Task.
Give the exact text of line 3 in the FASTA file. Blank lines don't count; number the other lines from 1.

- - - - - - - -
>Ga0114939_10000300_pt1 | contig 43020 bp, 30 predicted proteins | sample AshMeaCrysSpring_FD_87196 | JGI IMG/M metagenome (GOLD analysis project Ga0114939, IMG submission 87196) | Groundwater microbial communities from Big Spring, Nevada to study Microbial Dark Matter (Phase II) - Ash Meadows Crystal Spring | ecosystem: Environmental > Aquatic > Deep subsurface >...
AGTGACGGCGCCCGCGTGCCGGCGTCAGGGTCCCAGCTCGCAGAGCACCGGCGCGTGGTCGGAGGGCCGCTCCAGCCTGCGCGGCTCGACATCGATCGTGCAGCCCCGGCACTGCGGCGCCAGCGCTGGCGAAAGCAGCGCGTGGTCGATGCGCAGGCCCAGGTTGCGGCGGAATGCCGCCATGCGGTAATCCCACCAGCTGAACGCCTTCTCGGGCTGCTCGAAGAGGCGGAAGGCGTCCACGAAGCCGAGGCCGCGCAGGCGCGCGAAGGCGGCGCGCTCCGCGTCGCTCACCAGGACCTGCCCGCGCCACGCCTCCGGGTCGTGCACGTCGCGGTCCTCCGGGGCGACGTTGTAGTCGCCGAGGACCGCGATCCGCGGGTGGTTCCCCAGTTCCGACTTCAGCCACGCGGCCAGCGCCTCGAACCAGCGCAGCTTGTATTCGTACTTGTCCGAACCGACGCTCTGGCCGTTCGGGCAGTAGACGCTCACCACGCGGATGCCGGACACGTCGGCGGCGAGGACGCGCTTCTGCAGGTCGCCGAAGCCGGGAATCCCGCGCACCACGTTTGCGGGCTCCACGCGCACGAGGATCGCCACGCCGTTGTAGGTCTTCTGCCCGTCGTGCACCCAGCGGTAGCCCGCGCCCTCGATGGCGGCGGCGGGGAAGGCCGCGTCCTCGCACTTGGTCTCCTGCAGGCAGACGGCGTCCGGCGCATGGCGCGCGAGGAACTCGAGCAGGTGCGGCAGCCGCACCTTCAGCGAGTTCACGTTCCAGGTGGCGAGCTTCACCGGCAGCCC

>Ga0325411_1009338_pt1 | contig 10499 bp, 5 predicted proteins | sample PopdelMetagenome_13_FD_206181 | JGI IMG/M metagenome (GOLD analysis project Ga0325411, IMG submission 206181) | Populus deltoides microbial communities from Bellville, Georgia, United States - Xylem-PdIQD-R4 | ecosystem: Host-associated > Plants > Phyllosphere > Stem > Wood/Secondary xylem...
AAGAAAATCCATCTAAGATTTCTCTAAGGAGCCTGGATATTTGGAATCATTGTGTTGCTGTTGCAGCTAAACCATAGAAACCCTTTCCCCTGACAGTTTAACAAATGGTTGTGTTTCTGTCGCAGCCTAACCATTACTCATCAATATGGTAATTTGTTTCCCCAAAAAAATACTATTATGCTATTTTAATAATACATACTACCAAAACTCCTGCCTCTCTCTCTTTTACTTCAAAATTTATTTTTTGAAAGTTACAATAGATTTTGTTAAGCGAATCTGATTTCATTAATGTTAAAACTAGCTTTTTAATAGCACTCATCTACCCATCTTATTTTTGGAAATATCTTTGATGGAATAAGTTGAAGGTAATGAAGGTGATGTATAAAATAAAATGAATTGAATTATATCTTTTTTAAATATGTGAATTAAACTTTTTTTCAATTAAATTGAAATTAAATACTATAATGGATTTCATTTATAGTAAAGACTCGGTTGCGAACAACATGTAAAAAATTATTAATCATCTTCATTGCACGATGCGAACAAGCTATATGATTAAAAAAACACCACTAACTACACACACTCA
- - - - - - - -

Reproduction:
>Ga0325411_1009338_pt1 | contig 10499 bp, 5 predicted proteins | sample PopdelMetagenome_13_FD_206181 | JGI IMG/M metagenome (GOLD analysis project Ga0325411, IMG submission 206181) | Populus deltoides microbial communities from Bellville, Georgia, United States - Xylem-PdIQD-R4 | ecosystem: Host-associated > Plants > Phyllosphere > Stem > Wood/Secondary xylem...